Bad parts in bullet trains reveal widening Kobe Steel crisis

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                                                            |By Yuka Obayashi

The steel maker has come under fire after revelations it shipped more than 20,000 tons of aluminum and copper products with fabricated inspection data to about 200 undisclosed companies.

Since then the embattled firm has seen its shares plunge almost 40% - wiping more than $1.5bn (£1.1bn) off its market value.

Kobe Steel Chairman and President Hiroya Kawasaki apologized to a senior industry ministry official Thursday over the company's falsification of inspection data for iron powder, aluminum and copper in a burgeoning scandal affecting automakers and airplane manufacturers in Japan and overseas.

"Putting the utmost priority on the safety of our customers, we are rapidly working to identify which vehicle models might be subject to this situation and what components were used, as well as what effect there might be on individual vehicles", Toyota said in a statement.

Kawasaki, for his part, said he wanted to regain the public's trust and said that trust in Kobe Steel "had fallen to zero".

Kobe Steel Ltd.'s fake-data scandal penetrated deeper into the most hallowed corners of Japanese industry as iconic bullet trains were found with substandard parts supplied by the steelmaker.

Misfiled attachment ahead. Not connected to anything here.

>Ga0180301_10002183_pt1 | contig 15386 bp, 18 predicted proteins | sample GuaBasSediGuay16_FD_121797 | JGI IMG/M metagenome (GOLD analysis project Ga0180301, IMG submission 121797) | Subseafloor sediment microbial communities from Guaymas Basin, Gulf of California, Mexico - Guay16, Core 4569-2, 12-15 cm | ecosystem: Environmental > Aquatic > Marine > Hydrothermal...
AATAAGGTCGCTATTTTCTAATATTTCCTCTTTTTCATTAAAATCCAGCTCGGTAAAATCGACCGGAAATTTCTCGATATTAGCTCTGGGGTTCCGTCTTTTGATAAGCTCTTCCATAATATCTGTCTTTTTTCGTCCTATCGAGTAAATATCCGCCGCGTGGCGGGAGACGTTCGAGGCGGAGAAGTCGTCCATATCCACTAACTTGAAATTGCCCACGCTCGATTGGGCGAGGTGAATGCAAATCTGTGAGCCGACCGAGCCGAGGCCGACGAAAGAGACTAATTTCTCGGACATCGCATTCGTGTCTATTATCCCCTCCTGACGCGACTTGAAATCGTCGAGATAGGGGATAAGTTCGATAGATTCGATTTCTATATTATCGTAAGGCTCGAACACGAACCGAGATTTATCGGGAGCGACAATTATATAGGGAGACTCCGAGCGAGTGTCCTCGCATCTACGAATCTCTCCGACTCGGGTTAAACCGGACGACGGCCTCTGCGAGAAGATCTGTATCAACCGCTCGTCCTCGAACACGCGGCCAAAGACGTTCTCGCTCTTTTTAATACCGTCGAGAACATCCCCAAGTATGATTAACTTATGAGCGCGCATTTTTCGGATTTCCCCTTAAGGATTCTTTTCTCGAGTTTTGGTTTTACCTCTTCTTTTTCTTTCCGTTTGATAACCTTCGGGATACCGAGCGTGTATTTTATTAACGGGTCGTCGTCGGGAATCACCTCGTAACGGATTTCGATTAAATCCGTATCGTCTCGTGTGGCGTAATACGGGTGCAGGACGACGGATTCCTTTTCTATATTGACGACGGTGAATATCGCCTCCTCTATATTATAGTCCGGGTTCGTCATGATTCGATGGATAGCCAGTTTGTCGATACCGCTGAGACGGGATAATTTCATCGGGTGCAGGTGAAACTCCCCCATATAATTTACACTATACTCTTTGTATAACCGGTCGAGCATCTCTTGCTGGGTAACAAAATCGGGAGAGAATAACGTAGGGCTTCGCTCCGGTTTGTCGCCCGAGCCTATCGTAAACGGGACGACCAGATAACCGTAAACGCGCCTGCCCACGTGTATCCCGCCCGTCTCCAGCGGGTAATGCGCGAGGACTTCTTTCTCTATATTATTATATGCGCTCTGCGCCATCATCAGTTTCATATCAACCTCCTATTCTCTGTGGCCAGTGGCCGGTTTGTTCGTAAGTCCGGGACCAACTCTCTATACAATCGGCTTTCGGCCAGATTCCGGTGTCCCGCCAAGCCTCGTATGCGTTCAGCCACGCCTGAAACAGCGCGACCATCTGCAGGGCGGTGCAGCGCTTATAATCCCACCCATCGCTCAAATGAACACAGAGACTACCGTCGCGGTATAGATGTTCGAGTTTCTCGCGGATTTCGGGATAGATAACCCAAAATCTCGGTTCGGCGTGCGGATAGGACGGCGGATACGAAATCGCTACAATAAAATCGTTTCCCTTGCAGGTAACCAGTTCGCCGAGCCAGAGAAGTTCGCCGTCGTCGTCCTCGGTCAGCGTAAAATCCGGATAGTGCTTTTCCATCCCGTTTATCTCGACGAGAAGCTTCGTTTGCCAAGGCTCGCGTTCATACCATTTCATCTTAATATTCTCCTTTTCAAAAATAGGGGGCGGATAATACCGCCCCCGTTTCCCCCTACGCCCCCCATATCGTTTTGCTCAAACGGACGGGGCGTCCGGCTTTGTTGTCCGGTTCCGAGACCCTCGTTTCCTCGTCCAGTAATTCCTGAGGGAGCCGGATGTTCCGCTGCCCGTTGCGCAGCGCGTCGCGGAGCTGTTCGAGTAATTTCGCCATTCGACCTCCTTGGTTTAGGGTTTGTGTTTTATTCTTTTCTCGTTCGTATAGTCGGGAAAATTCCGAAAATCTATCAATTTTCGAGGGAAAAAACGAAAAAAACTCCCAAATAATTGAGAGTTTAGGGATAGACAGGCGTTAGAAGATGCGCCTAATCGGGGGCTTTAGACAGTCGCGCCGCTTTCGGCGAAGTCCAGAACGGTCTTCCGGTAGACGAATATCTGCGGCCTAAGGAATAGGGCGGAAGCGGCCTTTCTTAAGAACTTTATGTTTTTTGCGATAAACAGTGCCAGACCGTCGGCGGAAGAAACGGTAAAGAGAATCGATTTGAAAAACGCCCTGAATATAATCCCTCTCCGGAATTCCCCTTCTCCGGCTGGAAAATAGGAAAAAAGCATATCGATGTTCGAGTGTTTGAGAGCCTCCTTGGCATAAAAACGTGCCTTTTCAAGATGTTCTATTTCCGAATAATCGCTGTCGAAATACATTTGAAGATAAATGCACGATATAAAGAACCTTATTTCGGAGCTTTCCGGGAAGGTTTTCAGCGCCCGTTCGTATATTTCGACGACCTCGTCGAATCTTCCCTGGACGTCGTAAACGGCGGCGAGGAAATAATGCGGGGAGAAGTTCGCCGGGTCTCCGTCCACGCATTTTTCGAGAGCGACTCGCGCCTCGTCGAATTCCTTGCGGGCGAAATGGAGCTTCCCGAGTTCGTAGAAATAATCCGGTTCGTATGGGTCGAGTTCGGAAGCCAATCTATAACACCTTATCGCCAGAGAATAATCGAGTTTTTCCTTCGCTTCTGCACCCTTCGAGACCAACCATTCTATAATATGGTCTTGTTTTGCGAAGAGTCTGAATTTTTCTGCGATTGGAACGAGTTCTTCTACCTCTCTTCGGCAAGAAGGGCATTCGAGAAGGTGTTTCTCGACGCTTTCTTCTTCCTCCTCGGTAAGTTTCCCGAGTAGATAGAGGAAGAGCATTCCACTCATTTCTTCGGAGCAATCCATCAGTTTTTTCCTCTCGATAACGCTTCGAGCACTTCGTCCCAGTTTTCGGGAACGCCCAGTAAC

The chief executive of Kobe Steel Ltd. warned on Thursday that there may be further cases of falsified data than have been previously disclosed, in a widening scandal over its inspection data that has affected hundreds of companies.

At present, Kobe says around 19,300 tonnes of rolled aluminium and extrusions, 2200 tonnes of copper products, and 19,400 units of aluminium castings and forgings were shipped with faked certificates. Data was also faked for iron-ore powder and target materials that are used in DVDs and LCD screens, it said three days later. Of the tested parts, 310 were found to be sub-standard and will be replaced at the next regular inspection, spokesman Haruhiko Tomikubo said.

The Japanese government wants the steelmaker to report on the result of its safety checks within two weeks.

Investigations have been completed on about 100 of 200 companies to which Kobe Steel supplied the affected products, Kawasaki said.

On October 8, 2017, Kobe Steel stated that it "has discovered that in its Aluminum & Copper Business, including group companies, a portion of the products traded with customers did not comply with the product specifications which were agreed between the Company and its customers".

Deputy Chief Cabinet Secretary Kotaro Nogami told reporters that the government was seeking more information about the problem and trying to determine its possible impact on product safety.

Japan's steel industry is dominated by JFE Holdings Inc. and Nippon Steel & Sumitomo Metal Corp., which accounted for about 70 percent of the country's production in the year ended March.

"I talked with management of JFE, and I think they are very happy to buy Kobe Steel's steel businesses", Pham said on Thursday on Bloomberg TV.

JFE said it isn't actively considering purchasing Kobe Steel's steel business.

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